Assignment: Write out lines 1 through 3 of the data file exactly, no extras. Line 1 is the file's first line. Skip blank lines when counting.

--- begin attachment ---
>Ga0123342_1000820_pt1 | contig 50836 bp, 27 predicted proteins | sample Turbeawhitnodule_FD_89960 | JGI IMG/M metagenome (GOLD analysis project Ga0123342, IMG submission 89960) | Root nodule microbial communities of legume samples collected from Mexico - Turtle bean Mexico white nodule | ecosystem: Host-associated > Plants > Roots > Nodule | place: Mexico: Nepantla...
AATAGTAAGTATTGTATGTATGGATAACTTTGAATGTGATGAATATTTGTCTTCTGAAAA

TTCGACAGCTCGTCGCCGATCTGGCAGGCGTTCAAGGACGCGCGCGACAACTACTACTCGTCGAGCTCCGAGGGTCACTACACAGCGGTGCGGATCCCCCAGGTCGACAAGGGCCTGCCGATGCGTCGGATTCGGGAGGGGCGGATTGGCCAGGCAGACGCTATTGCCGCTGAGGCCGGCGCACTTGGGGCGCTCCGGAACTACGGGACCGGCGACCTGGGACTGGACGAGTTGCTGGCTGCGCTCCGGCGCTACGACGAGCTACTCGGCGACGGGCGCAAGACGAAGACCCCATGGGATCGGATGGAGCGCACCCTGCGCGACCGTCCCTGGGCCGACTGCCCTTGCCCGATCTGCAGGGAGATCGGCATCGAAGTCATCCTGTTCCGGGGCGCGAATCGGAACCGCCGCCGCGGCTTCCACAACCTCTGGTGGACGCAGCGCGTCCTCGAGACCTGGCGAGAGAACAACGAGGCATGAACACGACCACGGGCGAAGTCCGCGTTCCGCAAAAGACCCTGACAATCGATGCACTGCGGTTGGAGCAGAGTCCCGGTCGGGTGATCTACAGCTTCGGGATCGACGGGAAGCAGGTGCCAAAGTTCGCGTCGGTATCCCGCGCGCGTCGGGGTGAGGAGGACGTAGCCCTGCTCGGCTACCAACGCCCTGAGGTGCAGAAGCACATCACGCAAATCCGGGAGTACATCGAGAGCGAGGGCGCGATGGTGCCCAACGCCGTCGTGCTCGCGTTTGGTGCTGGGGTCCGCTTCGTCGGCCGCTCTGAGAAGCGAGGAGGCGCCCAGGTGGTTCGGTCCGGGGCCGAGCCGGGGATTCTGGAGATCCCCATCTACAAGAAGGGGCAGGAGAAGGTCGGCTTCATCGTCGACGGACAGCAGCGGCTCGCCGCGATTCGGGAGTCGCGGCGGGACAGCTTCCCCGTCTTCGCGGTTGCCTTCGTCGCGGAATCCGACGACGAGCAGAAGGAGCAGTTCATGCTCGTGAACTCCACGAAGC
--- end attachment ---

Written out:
>Ga0123342_1000820_pt1 | contig 50836 bp, 27 predicted proteins | sample Turbeawhitnodule_FD_89960 | JGI IMG/M metagenome (GOLD analysis project Ga0123342, IMG submission 89960) | Root nodule microbial communities of legume samples collected from Mexico - Turtle bean Mexico white nodule | ecosystem: Host-associated > Plants > Roots > Nodule | place: Mexico: Nepantla...
AATAGTAAGTATTGTATGTATGGATAACTTTGAATGTGATGAATATTTGTCTTCTGAAAA

TTCGACAGCTCGTCGCCGATCTGGCAGGCGTTCAAGGACGCGCGCGACAACTACTACTCGTCGAGCTCCGAGGGTCACTACACAGCGGTGCGGATCCCCCAGGTCGACAAGGGCCTGCCGATGCGTCGGATTCGGGAGGGGCGGATTGGCCAGGCAGACGCTATTGCCGCTGAGGCCGGCGCACTTGGGGCGCTCCGGAACTACGGGACCGGCGACCTGGGACTGGACGAGTTGCTGGCTGCGCTCCGGCGCTACGACGAGCTACTCGGCGACGGGCGCAAGACGAAGACCCCATGGGATCGGATGGAGCGCACCCTGCGCGACCGTCCCTGGGCCGACTGCCCTTGCCCGATCTGCAGGGAGATCGGCATCGAAGTCATCCTGTTCCGGGGCGCGAATCGGAACCGCCGCCGCGGCTTCCACAACCTCTGGTGGACGCAGCGCGTCCTCGAGACCTGGCGAGAGAACAACGAGGCATGAACACGACCACGGGCGAAGTCCGCGTTCCGCAAAAGACCCTGACAATCGATGCACTGCGGTTGGAGCAGAGTCCCGGTCGGGTGATCTACAGCTTCGGGATCGACGGGAAGCAGGTGCCAAAGTTCGCGTCGGTATCCCGCGCGCGTCGGGGTGAGGAGGACGTAGCCCTGCTCGGCTACCAACGCCCTGAGGTGCAGAAGCACATCACGCAAATCCGGGAGTACATCGAGAGCGAGGGCGCGATGGTGCCCAACGCCGTCGTGCTCGCGTTTGGTGCTGGGGTCCGCTTCGTCGGCCGCTCTGAGAAGCGAGGAGGCGCCCAGGTGGTTCGGTCCGGGGCCGAGCCGGGGATTCTGGAGATCCCCATCTACAAGAAGGGGCAGGAGAAGGTCGGCTTCATCGTCGACGGACAGCAGCGGCTCGCCGCGATTCGGGAGTCGCGGCGGGACAGCTTCCCCGTCTTCGCGGTTGCCTTCGTCGCGGAATCCGACGACGAGCAGAAGGAGCAGTTCATGCTCGTGAACTCCACGAAGC